NCAA Tournament Player Prop Picks
Sweet 16: Sunday, March 28
What an opening weekend! We waited two long years for March Madness, and it was a wild and wacky first two rounds, with upsets galore and all sorts of fun basketball.
Hey, you know what else is fun? Winning bets.
Last weekend, our Props Tool expanded to March Madness, and boy did it pay off! We went 31-12-1 on picks last weekend, hitting a whopping 72% of our picks. We’re up +15.8 units right now on March Madness props, an incredible 35.1% return on investment thus far.
That’s a heck of an opening weekend! Let’s keep the momentum going in the Sweet 16.
For those who are new to this article, we’ll be using the Action Labs Player Prop tool to compare our NCAAB projections to the props posted at a variety of sportsbooks. Each bet is then graded on a scale from 1-10, with 10 being the best possible grade.
Below, I have laid out three prop bets that I’m playing from Sunday evening’s NCAA Tournament Sweet 16 matchups, the case for each bet and the best books to find odds on those player props.
Note: All photos below are via Getty Images.
Jaden Shackelford, Alabama
(2) Alabama vs. (11) UCLA, 7:15 p.m. ET on TBS
This one has the potential to make us look absolutely ridiculous, but if you’re ready to gamble a little bit, let’s gamble.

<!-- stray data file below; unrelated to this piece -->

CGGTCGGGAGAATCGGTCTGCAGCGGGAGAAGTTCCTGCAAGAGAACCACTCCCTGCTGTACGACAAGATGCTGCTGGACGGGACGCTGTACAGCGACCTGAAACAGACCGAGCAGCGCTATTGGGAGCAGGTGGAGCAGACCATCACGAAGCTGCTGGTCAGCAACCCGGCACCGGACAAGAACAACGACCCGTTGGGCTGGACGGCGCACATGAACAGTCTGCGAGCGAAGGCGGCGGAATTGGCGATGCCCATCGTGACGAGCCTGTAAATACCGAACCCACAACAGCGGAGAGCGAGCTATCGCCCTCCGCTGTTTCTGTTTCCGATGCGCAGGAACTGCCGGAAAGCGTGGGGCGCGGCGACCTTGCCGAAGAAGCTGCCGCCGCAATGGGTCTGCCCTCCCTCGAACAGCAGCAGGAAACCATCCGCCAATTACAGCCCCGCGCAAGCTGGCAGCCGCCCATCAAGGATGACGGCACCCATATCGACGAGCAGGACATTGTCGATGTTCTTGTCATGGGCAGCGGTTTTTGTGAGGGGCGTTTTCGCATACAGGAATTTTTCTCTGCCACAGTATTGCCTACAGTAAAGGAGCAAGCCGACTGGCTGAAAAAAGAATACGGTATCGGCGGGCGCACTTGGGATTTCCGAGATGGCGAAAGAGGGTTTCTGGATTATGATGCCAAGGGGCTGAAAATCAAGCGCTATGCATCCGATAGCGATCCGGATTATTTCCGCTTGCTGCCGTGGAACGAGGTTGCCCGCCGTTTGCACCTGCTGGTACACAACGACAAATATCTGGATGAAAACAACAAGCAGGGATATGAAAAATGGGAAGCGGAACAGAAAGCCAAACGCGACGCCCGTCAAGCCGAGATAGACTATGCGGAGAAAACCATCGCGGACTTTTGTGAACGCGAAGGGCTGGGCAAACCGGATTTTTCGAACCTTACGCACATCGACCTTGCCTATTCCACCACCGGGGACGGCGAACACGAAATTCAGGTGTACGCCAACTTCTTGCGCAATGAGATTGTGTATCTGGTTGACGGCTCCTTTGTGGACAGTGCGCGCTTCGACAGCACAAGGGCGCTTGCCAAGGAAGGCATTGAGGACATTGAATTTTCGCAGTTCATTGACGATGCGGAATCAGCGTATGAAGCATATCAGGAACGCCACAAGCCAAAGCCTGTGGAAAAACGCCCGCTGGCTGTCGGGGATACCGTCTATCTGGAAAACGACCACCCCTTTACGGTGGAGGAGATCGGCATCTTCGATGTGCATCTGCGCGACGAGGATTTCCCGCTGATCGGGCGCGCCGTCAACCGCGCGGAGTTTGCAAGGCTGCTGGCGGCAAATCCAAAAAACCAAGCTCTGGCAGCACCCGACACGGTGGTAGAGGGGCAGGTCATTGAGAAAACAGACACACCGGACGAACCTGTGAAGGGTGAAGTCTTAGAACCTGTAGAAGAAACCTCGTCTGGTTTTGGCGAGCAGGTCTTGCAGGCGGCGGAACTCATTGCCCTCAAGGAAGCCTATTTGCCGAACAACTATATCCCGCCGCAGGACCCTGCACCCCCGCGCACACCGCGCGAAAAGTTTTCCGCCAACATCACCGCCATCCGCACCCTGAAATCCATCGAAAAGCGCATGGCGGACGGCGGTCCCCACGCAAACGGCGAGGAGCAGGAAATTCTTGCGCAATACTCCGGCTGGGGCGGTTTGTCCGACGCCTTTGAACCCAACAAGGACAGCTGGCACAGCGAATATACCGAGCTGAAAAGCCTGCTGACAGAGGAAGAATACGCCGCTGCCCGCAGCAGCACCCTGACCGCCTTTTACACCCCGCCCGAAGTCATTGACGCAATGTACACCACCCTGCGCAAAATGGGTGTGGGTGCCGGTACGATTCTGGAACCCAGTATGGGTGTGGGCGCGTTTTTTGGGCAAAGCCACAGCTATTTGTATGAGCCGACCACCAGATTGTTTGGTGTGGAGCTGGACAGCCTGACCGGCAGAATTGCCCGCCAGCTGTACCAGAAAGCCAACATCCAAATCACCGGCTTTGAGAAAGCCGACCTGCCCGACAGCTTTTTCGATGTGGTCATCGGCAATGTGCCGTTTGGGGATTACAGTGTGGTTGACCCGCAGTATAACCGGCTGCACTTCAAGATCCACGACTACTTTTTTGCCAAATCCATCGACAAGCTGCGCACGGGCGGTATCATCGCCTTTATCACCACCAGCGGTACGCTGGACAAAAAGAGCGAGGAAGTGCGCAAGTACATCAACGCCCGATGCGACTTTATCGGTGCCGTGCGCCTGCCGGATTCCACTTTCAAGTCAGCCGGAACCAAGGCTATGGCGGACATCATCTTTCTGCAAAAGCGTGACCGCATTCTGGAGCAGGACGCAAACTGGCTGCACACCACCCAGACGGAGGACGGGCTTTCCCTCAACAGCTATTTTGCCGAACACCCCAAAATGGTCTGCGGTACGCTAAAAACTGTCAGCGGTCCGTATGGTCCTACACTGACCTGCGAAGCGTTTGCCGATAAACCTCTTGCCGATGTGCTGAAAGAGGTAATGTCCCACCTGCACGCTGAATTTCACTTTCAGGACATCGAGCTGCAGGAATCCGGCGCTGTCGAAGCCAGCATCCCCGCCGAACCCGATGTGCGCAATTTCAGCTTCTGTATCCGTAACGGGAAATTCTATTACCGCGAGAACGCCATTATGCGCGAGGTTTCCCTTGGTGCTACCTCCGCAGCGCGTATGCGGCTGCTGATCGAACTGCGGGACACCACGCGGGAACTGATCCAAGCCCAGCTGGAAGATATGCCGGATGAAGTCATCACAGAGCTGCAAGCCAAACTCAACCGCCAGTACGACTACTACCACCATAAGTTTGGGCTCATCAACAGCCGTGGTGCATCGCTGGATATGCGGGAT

Alabama loves to shoot 3-pointers. The Crimson Tide led the SEC in 3-point attempts, makes and percentage, and they were fourth in the entire nation in 3-point attempts and makes. Shackelford is just one of Bama’s shooters, averaging 2.0 3-pointers per game. Jahvon Quinerly, John Petty and Joshua Primo also average at least 1.5 makes from deep per game.
We saw just how good Alabama can look when the 3-pointers are falling in its last game against Maryland. The Tide shot an absurd 16-of-33 behind the arc and rained absolute fire on the Terps’ defense. Shackelford hit five 3-pointers himself, the fourth time this season he’s made that many in a game. He hit eight in a game against Eastern Tennessee State in December.
Like I said, this one could make us feel absolutely silly if it goes awry.
UCLA is going to try to gum this game up. The Bruins love to slow things way down and play tough defense, and you can count on them to do everything possible to keep this game to a snail’s pace, limit possessions and keep it close enough to have a shot down the stretch at an upset. UCLA plays at the 337th fastest pace in the nation, per KenPom. That’s out of 357 teams.
Shackelford can run crazy hot and cold from beyond the arc. If the shots start falling, they can really fall, but he can also go totally silent at times too. Remember those four games with at least five 3-pointers? He also has four games with zero and 13 more with just one. That means he’s actually gone under 1.5 threes in 17 of 32 Bama games, hitting this under 53% of the time.
In fact, he’s only had at least three 3-pointers in 25% of his games, so we are within one shot 75% of the time. Add in the slow pace, and we have a real play.
Shackelford’s 2.0 3-pointers per game are not relevant here. If he goes over 1.5, it doesn’t really matter if he hits three or six more. We just need him to go under, and so far this season, the numbers would suggest this line should be at slight minus odds, not anything close to +180. At this line, we only have to hit this prop 36% of the time for it to be a winning play.